Architecture students aim to reconstruct Aleppo
Teagan Dillon | Tuesday, March 6, 2018
As part of their design studio, nine architecture students are engaging in a semester-long project aimed towards reconstructing Aleppo, Syria, a city destroyed by years of civil war.
Associate professor of architecture Lucien Steil, who leads the project, said it aligns with the University’s mission of using architecture to create a better world.
“Taking a war zone and imagining how we can rebuild it, that was really the challenge we took in this class,” Steil said. “Learning about non-Western architecture — Arabic architecture — and developing an understanding of the things that are important for different cultures.”
Before the designing began, the fourth-year students researched how other post-war cities were reconstructed to gain inspiration. Then they turned towards Arabic architecture specifically, studying the city prior to any bombings versus the city today, Steil said. They noted weather and traffic patterns, completed character studies of buildings and developed damage assessments.
“When we do projects, often we work in places we don’t know,” Steil said. “The project is an opportunity to discover a place. The students never would have known how the fabric is organized, how the buildings are structured, how public space versus private is organized, but just by engaging with the project they get more interested in learning about it.”
After splitting up in groups of three for initial planning, the class came together to develop a single master plan.
“The design we’re proposing is part new construction, part reconstruction of what’s already existing,” senior Madeleine Donohue, a student enrolled in the class, said. “It’s centered around a new square with a trade school, and from there it would become the tourism center of the city.”
The design brings a lot of life to the city by adding a large marketplace, an educational aspect with the trade school and incorporating urban landscapes, Donohue said.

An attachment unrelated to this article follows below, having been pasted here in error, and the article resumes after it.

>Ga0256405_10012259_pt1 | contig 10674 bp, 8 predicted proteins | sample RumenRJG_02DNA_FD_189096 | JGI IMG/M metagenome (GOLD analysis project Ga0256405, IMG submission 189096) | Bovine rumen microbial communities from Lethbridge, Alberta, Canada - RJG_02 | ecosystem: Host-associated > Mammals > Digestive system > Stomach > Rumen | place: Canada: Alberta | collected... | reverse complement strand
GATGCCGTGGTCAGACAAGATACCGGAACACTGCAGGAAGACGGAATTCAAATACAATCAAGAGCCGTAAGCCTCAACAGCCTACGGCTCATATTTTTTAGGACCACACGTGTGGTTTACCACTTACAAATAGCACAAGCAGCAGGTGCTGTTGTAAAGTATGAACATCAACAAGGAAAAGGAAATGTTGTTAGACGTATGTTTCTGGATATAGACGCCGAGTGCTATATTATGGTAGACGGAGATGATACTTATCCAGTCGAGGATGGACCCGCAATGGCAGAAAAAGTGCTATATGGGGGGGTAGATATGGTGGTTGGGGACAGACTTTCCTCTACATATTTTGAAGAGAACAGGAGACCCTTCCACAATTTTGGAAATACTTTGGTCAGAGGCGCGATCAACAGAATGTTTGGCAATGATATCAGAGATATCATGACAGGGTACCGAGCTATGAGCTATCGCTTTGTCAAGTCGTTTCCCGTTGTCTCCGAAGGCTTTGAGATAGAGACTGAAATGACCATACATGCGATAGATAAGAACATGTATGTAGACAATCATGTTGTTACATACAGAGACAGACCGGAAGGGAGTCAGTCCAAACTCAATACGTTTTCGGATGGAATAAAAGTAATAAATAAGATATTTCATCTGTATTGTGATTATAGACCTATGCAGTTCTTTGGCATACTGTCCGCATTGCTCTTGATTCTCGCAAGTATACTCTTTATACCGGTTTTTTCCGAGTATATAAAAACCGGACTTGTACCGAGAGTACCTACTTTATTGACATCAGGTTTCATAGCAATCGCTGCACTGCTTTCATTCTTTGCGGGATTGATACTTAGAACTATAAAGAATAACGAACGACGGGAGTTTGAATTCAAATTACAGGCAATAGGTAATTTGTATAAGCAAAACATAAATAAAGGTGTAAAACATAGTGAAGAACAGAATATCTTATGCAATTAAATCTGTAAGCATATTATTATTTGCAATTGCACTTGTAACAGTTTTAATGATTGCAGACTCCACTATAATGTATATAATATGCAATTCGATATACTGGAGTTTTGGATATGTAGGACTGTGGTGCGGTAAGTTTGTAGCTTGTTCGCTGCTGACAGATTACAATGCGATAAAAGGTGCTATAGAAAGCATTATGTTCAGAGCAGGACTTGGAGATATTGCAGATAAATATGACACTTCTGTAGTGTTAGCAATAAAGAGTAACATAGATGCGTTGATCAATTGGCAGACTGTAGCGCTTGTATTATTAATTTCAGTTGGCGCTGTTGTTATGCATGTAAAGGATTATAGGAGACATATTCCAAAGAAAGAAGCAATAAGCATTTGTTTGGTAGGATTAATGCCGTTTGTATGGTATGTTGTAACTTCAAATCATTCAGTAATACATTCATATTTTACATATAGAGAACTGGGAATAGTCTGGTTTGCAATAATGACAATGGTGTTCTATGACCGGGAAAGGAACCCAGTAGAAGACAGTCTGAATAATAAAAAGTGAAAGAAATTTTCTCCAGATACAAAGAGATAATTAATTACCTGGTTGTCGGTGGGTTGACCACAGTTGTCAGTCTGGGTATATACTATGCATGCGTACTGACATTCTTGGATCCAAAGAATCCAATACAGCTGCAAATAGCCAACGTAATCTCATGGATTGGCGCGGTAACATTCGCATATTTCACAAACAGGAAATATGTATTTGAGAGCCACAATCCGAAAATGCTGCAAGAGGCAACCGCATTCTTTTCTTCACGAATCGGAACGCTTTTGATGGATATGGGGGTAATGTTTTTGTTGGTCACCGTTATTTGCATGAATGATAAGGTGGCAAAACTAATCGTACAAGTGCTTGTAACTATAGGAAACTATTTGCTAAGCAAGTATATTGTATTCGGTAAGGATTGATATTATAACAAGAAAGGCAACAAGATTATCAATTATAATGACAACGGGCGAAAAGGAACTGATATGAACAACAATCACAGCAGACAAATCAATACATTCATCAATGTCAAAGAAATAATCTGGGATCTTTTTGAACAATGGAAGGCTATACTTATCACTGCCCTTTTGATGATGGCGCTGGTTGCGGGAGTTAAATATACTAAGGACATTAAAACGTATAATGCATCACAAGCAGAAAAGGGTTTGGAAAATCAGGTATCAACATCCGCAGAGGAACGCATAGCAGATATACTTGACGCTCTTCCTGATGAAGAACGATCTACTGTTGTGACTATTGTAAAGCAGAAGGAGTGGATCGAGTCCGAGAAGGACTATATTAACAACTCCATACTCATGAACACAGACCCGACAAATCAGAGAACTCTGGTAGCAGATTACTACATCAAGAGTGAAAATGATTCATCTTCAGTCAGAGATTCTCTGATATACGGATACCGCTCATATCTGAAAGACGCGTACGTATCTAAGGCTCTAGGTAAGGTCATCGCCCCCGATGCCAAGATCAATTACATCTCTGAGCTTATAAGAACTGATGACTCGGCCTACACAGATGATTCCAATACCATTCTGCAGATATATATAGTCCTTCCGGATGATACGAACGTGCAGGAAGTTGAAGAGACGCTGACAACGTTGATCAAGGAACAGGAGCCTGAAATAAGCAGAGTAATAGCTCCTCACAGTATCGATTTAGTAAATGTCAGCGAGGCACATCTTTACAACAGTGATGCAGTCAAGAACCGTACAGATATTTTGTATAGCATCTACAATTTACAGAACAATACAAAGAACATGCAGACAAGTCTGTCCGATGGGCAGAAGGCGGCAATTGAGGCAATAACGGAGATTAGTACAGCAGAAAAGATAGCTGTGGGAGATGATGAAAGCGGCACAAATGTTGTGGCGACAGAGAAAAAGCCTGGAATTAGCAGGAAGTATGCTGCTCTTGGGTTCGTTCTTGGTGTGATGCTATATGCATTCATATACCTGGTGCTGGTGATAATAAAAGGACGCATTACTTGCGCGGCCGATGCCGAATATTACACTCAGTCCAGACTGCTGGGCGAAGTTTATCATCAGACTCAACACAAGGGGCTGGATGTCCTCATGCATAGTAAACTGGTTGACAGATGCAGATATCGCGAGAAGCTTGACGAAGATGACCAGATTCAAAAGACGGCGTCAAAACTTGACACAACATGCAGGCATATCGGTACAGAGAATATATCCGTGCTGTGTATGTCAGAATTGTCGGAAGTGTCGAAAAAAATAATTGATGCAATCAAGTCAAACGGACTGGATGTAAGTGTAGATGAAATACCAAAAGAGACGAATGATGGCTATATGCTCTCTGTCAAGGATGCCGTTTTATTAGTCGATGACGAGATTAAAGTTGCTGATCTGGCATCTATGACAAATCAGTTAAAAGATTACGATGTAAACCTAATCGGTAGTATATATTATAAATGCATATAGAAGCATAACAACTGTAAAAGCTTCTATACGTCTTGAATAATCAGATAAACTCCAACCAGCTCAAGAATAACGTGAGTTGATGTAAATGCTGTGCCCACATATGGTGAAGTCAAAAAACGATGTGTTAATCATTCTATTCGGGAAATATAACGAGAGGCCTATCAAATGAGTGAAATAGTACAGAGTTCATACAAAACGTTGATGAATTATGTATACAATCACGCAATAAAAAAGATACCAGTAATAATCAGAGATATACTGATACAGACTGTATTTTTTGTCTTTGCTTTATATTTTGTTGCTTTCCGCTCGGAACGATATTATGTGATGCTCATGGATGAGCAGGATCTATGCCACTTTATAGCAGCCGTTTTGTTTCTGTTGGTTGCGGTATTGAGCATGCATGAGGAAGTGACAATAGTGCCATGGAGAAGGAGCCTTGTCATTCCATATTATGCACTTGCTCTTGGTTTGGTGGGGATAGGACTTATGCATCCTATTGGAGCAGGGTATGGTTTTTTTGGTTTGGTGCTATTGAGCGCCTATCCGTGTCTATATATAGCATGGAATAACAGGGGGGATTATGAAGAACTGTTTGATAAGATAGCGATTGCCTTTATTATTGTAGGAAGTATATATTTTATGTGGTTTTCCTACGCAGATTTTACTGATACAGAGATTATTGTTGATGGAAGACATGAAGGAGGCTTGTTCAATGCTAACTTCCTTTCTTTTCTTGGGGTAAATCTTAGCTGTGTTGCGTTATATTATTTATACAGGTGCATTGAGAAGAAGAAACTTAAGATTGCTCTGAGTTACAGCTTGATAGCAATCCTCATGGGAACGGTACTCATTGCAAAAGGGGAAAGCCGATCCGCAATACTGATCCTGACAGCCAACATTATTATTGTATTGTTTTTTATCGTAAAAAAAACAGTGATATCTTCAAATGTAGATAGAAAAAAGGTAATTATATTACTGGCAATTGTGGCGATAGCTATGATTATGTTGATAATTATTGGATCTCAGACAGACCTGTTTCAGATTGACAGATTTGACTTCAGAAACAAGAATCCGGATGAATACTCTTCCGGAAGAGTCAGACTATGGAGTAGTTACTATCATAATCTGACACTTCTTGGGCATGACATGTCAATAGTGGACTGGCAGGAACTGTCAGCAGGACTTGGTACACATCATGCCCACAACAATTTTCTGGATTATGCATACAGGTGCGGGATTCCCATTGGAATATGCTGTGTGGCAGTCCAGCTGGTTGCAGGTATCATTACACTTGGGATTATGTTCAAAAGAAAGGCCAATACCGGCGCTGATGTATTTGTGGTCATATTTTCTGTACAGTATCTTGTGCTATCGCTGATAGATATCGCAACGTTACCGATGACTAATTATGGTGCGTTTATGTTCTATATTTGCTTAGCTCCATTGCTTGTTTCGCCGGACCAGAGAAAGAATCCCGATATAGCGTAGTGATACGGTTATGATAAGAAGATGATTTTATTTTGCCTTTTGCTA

With the master plan completed, each student is given a building to design further. While Donohue is designing a hotel, some of her classmates are designing the trade school, market or shops and apartments.
“The project just goes to show what a positive effect architecture and urban design can have on the world and how we live,” she said. “Aleppo is still home to so many people, and in the design we really tried to be respectful of what they need and what makes them comfortable. In the end, the goal of the project was just to design something that makes them feel at home in their city.”
Once the project is complete, Steil said he plans on proposing it for the Aga Khan Award for Architecture, an award that identifies and encourages building concepts that meet the needs of communities in which Muslims have a significant presence.
While Steil is helping students with the idea of reconstructing physically, he is also reminding them to think about how they can make the world an even better place and stronger community, he said.
“Talking about reconstruction kind of gives this signal for peace and for reconciliation,” Steil said. “You don’t wait until people are reconciled. You start building so that people can live together again and have to work it out.”
By designing durable cities and adaptable buildings and using regional influences to give buildings identity, architecture can create strong communities and make the world a better place, dean of the School of Architecture, Michael Lykoudis, said.
By participating in a reconstruction project, fourth-year architecture students are given the opportunity to put this idea into practice, he said.
“Aleppo is a place of suffering and, where there’s suffering, architects can heal,” Lykoudis said.